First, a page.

This experience so far has been quite easy, much to my surprise. The low overnight temperature so far has been 1F, with most nights down in the low teens or high single digits. No issues, but there are some caveats. Here are some takeaways so far.

1. I'm a 'cold' sleeper, and set the thermostat to 45 degrees overnight. With a heated mattress pad I turn on before bed...it's like slipping in to a warm bath and is awesome. Then I turn it off and am good for the night. The furnace generally kicks on very early in the morning as the temp inside get to 45. That has been enough to prevent any plumbing freezups. Remember that most of the supply plumbing in the Airstream is above the floor, so 45 in the trailer is fine. There are a few cold spots in my 23d/cb like adjacent to the toilet were there is a hole in the floor that lets cold air up from the belly, which I have insulated to try to protect as much as possible. It does get colder in that spot.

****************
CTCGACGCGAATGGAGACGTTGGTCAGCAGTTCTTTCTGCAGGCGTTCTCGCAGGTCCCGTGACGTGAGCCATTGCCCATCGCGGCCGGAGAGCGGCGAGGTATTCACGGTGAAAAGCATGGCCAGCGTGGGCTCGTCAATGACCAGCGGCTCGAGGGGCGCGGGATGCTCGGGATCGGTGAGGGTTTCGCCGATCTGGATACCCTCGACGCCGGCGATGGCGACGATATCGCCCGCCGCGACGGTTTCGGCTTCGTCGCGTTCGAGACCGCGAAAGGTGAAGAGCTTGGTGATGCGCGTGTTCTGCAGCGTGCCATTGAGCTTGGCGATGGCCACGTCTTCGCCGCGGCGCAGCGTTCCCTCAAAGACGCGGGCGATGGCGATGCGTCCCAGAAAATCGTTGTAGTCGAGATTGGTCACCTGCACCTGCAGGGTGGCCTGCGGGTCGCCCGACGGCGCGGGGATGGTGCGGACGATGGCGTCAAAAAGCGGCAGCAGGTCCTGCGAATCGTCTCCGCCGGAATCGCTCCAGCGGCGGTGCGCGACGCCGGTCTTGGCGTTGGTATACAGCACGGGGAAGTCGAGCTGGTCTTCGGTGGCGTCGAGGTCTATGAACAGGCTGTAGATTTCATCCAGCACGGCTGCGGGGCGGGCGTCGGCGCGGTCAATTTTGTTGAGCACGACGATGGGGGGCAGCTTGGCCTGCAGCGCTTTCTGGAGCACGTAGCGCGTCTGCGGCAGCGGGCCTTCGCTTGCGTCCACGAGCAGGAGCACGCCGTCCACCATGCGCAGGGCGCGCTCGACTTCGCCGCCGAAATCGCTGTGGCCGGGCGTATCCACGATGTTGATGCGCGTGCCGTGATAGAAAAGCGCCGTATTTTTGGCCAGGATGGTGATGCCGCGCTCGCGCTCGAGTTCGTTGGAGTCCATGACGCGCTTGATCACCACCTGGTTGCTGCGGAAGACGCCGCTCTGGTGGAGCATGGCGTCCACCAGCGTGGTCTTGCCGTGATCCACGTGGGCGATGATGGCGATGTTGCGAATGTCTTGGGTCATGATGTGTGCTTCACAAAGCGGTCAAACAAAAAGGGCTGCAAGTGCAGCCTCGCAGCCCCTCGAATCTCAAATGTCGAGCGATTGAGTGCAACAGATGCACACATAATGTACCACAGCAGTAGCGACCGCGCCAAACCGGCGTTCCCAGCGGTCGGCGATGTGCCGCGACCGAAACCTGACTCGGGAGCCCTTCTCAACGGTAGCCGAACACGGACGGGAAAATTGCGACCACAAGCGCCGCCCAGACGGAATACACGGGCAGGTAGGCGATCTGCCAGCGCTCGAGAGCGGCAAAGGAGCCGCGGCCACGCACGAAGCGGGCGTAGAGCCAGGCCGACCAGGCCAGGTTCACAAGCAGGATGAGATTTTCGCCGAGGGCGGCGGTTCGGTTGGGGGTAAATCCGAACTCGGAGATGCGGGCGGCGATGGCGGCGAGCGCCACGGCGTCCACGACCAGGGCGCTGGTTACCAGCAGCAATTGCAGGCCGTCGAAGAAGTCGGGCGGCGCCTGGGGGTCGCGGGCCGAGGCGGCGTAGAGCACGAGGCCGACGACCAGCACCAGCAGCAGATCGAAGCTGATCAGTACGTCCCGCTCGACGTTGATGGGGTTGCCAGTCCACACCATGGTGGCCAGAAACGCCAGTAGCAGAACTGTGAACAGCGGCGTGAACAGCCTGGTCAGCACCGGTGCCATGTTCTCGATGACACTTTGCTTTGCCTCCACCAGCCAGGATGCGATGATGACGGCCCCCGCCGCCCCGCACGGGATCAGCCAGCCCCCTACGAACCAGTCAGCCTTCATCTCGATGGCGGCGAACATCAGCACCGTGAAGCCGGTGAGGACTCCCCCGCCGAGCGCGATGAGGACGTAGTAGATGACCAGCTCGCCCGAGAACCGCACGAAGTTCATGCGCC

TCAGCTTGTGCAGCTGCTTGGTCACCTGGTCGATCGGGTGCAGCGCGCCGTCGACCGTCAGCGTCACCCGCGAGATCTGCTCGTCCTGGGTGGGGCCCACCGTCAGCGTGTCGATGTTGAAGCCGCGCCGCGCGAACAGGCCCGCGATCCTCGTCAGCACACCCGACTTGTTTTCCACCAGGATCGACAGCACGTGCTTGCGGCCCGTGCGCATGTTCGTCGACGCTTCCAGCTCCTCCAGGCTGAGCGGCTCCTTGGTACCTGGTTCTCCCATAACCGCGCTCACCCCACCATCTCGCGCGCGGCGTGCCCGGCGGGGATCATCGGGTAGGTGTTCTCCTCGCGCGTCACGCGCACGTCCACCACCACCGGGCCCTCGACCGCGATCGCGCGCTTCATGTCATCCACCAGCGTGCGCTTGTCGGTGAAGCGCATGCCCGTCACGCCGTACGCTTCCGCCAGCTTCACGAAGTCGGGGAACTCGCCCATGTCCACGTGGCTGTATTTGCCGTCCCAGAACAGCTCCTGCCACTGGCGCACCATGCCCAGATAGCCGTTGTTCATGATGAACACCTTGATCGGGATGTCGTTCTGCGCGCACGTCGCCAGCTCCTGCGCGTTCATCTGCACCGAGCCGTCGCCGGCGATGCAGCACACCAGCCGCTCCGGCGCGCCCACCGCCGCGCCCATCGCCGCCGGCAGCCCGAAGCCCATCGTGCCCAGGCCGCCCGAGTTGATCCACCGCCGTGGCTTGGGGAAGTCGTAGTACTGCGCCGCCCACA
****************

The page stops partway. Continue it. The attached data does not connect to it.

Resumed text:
2. I purchased a heated water hose and was going to wrap the hydrant with heat tape and insulation, and leave the water on full-time...but have not bothered yet. I have just been keeping my fresh tank full, and working off that. Using a heated water hose for full water hookup is just another 'choke point' that can cause issues...freeze-ups, tripped breaker, etc. Not having to worry about it is just easier to me. The RV Resort I'm in has very nice showers so I'm been using those, so my water needs are minimized in the trailer. I also use a standalone water softener because the water is so hard here, and having that installed outside would require much more effort/heating/insulating that unit as well as the hose. So for now, I just keep that in the shower to protect it from freezing, then take it outside every 2nd or third day when I refill my fresh tank. Not as easy as having full-time water, but really just 15 minutes every 2 or three days and no water supply freezing worries--so there is mental luxury in not having to be concerned about that.